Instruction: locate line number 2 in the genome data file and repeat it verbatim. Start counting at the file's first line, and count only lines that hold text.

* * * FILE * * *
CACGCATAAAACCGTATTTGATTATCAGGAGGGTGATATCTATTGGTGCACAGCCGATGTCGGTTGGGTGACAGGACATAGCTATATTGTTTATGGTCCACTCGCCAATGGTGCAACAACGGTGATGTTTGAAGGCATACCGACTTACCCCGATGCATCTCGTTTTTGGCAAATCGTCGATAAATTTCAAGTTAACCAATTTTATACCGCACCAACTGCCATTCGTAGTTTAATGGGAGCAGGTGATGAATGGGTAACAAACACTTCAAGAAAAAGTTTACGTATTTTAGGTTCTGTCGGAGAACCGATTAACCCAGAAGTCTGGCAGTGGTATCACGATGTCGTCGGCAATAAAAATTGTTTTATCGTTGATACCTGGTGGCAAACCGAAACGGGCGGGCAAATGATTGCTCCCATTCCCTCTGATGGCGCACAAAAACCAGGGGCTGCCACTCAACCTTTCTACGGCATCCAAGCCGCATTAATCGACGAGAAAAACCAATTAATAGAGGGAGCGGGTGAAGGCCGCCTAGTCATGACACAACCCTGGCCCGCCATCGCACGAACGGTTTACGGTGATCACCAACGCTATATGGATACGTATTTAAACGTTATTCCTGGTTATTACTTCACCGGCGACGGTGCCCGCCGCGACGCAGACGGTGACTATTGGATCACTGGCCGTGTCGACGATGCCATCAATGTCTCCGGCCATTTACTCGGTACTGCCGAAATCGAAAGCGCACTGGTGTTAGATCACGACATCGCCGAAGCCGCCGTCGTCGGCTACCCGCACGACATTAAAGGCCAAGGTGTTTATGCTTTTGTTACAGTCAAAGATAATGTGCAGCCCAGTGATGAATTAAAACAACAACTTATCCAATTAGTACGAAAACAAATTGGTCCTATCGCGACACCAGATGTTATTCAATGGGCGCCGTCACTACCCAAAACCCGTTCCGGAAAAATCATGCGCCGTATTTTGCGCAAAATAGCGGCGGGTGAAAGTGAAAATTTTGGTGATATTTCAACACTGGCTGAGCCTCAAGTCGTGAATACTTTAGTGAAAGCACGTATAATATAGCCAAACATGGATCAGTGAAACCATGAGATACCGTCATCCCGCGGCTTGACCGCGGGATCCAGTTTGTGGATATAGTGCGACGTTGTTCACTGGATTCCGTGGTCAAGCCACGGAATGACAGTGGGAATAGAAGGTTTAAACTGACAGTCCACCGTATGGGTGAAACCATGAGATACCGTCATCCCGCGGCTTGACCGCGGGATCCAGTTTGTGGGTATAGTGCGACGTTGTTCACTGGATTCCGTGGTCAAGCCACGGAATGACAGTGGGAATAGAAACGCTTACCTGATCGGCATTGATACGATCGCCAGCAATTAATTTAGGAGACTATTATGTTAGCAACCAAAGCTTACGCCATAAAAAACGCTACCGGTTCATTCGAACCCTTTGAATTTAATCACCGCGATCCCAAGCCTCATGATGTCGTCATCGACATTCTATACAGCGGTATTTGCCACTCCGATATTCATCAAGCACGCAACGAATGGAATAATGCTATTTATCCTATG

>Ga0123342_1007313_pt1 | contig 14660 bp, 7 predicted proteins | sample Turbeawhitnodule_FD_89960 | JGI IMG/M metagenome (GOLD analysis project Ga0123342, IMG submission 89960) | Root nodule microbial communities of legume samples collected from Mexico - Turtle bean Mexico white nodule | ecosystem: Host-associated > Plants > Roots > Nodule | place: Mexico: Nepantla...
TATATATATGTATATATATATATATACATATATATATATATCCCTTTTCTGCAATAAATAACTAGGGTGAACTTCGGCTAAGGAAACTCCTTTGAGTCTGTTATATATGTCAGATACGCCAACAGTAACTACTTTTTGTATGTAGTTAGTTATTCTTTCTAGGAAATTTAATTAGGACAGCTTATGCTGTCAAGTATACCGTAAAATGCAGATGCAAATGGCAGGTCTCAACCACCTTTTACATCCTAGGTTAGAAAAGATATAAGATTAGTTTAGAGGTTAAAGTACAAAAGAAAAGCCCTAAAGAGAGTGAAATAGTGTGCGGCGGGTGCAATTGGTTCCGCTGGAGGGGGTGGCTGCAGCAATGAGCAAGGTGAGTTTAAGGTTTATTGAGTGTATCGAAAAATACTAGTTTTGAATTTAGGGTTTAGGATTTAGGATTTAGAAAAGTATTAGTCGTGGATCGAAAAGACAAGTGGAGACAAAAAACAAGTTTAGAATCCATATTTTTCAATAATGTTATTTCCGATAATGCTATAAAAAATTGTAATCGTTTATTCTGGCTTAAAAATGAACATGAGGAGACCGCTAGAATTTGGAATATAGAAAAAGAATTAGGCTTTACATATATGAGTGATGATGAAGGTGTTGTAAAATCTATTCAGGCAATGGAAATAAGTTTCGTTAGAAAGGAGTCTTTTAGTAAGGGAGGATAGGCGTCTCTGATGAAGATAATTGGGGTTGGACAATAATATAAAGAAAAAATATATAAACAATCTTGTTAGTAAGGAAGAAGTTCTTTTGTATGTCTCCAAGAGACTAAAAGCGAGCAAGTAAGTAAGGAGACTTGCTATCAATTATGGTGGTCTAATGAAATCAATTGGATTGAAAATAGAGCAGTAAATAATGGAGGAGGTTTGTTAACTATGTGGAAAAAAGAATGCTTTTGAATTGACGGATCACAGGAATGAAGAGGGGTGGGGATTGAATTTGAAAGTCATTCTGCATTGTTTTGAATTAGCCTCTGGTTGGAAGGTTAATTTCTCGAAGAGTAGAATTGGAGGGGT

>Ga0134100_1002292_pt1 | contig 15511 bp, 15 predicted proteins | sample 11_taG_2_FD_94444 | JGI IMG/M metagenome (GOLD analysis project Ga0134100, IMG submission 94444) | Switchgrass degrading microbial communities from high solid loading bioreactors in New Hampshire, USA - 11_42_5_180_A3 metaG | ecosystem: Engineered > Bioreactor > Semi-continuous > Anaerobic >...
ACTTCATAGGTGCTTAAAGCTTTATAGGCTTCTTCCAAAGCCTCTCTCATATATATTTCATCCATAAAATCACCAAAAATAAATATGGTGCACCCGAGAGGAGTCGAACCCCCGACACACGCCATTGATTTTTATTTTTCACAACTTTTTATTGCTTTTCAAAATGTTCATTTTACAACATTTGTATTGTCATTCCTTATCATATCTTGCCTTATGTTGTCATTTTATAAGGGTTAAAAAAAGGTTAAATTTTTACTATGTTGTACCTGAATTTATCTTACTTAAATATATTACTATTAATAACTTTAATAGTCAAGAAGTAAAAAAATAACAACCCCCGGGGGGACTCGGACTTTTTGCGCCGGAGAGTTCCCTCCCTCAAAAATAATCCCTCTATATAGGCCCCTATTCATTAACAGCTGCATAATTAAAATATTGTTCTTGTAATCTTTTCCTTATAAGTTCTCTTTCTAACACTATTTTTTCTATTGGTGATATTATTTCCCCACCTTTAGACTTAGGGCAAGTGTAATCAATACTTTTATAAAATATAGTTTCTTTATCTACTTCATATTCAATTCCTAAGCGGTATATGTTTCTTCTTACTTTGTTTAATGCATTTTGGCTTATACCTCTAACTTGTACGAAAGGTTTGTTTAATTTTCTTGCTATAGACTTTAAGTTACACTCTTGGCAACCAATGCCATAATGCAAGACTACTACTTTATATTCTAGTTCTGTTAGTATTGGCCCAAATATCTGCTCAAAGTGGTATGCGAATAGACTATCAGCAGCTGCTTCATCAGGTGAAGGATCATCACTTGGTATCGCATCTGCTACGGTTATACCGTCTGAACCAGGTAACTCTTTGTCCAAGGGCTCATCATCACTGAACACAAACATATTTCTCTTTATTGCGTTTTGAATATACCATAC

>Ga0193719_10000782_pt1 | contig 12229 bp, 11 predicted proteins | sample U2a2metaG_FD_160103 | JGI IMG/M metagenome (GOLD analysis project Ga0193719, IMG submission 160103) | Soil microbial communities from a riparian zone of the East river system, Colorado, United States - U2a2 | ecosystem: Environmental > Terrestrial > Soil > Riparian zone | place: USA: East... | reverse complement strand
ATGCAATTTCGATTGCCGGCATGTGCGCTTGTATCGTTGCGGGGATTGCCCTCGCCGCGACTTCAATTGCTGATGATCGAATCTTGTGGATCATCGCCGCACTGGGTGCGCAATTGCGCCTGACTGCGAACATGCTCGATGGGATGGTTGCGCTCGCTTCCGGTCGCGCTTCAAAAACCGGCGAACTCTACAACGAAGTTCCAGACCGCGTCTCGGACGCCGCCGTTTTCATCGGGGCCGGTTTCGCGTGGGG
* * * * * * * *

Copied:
>Ga0123342_1007313_pt1 | contig 14660 bp, 7 predicted proteins | sample Turbeawhitnodule_FD_89960 | JGI IMG/M metagenome (GOLD analysis project Ga0123342, IMG submission 89960) | Root nodule microbial communities of legume samples collected from Mexico - Turtle bean Mexico white nodule | ecosystem: Host-associated > Plants > Roots > Nodule | place: Mexico: Nepantla...